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Commodore Matthew Perry: The Life and Legacy of the U.S. Navy Officer Who Opened Japan to the West

Commodore Matthew Perry: The Life and Legacy of the U.S. Navy Officer Who Opened Japan to the West

by Charles River Editors
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*Includes pictures
*Includes excerpts of contemporary accounts
*Includes a bibliography for further reading
"The Japanese are remarkable for their inordinate curiosity." - Commodore Matthew Perry
During the 19th century, Japan severely limited contact with the rest of the world, although it was not the total isolation sometimes presumed. The government was quite aware of what was happening in the rest of the world, and the Japanese left a window open to Europe, in the form of a small and highly restricted Dutch presence on an artificial island in Nagasaki harbor, a presence that lasted more than 200 years. Courtesy of the Dutch, the Japanese were aware of contemporary events in Europe, along with the rest of the world, and they were also aware of scientific and technological progress, although whether this resulted in any practical applications is hard to establish.
The Japanese stayed out of the chaos in China as the Ming dynasty collapsed, but on July 8, 1853, U.S. Navy Commodore Matthew Perry led four American warships into Uraga Harbor near Edo (later renamed Tokyo), presenting the Japanese with a letter from President Millard Fillmore. The Japanese couldn't know they were at the end of their long withdrawal from the rest of the world, but they were quite aware that the conditions in China and in Asia generally were being forced to change. They were also certainly aware that the Americans, as a result of the Gold Rush, had made California a state (in 1852) and extended the United States to the Pacific Ocean. They were also aware that American ships dominated the Pacific whaling industry, and that they commonly sailed to China. Japan was further aware of the British and French colonial incursions into China, and they were looking across the Sea of Japan where the Russians were actively occupying territory that was uncomfortably close to Japan. Thus, the appearance of an American naval force was obviously ominous.
Perry's 1853 flotilla included two sailing ships and two steamships, and Perry returned in February 1854. The Japanese may not have been very impressed with the gifts from America that Perry presented, but they clearly were impressed by the steamships. Perry's cruises and other threatening events resulted in a fundamental change in Japan, so much so that after having given up guns in the 1600s, the Japanese quickly moved to reintroduce them in the wake of the Americans' arrival. It became painfully evident that if Japan was to avoid becoming another victim of European colonial expansion, the country would have to become powerful itself.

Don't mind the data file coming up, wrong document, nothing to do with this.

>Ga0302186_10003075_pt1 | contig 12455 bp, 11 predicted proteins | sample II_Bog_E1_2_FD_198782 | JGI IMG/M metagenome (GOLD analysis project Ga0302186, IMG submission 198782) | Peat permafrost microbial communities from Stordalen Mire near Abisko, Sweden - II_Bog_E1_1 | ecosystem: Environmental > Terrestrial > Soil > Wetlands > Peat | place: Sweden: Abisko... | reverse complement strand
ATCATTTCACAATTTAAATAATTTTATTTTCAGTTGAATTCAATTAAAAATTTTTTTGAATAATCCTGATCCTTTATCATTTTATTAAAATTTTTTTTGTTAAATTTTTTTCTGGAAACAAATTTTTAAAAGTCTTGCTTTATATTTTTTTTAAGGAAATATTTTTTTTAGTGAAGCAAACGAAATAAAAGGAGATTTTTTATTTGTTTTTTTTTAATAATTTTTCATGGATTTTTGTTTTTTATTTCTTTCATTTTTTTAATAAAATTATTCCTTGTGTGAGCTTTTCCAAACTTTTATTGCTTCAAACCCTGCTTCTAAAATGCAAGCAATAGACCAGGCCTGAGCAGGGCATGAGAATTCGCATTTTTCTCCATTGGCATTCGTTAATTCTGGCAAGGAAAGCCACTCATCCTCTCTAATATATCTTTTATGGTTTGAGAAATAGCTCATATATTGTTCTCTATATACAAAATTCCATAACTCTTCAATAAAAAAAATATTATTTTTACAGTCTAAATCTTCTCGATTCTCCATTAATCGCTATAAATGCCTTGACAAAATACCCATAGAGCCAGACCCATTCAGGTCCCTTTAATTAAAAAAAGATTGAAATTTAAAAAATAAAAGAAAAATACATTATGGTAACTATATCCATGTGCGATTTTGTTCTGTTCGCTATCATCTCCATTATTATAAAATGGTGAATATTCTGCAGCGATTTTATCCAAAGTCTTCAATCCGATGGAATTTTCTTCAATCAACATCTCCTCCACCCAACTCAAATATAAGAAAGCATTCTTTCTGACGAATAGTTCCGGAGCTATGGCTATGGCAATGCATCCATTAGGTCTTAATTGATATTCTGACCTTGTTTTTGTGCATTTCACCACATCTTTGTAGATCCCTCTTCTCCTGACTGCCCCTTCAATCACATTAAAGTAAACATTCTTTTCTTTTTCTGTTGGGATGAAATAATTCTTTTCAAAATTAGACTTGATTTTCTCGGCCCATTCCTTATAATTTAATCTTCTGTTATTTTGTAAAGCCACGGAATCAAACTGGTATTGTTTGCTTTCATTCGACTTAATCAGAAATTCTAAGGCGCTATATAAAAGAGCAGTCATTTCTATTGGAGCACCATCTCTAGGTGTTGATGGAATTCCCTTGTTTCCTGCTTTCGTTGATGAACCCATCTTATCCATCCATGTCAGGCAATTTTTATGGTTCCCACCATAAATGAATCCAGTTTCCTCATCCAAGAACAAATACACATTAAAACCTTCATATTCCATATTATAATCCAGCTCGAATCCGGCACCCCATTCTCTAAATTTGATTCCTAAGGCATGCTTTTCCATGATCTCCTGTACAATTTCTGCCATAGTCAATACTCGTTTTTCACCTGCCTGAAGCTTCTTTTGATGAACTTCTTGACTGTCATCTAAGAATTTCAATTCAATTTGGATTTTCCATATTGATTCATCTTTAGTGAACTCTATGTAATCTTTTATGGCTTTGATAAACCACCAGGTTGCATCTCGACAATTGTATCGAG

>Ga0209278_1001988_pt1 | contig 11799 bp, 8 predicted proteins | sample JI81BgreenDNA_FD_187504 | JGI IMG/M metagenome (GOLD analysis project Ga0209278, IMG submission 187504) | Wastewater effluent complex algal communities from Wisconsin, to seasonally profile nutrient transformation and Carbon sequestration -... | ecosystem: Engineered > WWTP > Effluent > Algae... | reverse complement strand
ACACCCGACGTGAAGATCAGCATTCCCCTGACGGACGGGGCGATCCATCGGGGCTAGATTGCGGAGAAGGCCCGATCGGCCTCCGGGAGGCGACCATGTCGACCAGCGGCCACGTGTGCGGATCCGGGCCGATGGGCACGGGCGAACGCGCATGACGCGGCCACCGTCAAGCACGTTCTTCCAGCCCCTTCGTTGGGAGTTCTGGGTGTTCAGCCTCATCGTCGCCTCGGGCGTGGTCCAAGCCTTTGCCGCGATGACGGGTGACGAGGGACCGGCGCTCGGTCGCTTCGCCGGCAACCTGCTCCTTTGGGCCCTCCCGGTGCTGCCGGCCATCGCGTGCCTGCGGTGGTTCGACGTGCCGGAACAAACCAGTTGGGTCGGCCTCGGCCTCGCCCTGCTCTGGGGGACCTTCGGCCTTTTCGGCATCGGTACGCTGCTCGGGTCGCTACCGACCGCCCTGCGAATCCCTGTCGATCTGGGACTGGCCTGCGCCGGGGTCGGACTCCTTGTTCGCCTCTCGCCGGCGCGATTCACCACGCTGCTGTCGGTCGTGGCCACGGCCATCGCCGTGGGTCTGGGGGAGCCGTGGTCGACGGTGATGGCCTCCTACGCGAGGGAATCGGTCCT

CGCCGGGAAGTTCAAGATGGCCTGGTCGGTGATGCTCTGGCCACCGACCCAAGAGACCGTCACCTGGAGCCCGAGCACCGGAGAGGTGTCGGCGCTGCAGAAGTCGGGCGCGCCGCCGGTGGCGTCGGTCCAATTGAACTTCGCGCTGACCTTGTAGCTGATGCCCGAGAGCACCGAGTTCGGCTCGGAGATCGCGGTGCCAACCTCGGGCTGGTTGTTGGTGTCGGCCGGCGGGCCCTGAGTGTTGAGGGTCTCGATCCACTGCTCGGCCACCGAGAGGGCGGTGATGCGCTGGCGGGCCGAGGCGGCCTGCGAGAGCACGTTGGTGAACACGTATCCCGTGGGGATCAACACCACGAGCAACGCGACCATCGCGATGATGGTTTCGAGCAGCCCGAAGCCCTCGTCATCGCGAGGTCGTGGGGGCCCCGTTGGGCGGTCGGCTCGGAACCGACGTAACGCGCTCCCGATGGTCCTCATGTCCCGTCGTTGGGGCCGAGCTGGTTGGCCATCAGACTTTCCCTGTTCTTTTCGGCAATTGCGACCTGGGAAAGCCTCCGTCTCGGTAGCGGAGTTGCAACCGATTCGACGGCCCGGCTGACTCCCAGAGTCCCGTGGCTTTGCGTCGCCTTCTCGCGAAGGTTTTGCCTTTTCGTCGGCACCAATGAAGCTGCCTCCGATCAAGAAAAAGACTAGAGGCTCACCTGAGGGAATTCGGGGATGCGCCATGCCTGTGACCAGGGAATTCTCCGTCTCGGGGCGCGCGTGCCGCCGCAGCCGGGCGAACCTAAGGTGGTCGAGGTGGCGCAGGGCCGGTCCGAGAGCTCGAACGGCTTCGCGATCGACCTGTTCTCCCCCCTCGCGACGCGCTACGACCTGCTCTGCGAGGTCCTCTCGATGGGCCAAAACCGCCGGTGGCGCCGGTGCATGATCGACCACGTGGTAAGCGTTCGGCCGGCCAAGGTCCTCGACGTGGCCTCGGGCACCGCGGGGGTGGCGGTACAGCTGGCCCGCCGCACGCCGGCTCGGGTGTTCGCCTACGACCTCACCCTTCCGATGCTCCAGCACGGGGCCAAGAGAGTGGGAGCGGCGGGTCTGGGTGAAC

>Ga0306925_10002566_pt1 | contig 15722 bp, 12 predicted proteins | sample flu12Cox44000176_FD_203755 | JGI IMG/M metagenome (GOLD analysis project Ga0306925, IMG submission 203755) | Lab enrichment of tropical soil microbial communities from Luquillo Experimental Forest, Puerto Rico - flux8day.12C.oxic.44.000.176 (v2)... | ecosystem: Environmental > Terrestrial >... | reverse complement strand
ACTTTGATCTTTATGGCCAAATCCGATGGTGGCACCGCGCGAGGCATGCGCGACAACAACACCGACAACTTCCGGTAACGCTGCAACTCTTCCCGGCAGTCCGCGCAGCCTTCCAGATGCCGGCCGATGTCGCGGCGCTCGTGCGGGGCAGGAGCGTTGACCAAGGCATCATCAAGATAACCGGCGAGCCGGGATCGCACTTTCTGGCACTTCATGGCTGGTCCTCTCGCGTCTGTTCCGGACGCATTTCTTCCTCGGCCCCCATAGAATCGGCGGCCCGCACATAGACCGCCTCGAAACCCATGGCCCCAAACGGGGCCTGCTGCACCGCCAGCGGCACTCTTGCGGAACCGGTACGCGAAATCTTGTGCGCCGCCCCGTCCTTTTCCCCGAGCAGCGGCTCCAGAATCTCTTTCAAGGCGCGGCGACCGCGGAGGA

Perry remains a fairly familiar name in America as a result of his time in Asia, but that legacy actually belies just how influential he was for the U.S. Navy back at home. Known as the "Father of the Steam Navy" in America, Perry not only modernized America's naval forces, but literally wrote the book on it, helping put together doctrinaire curricula for the country's future sailors. He was also a seasoned veteran, having fought in the War of 1812 and the Mexican-American War, ensuring that by the time he died in 1858, he was considered a national hero.
Commodore Matthew Perry: The Life and Legacy of the U.S. Navy Officer Who Opened Japan to the West chronicles how he became one of 19th century America's most important military figures, and the impact of his expedition to Japan. Along with pictures depicting important people, places, and events, you will learn about Perry like never before.

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Product Details

ISBN-13: 9798606238163
Publisher: Independently published
Publication date: 01/29/2020
Pages: 50
Product dimensions: 8.50(w) x 11.00(h) x 0.10(d)

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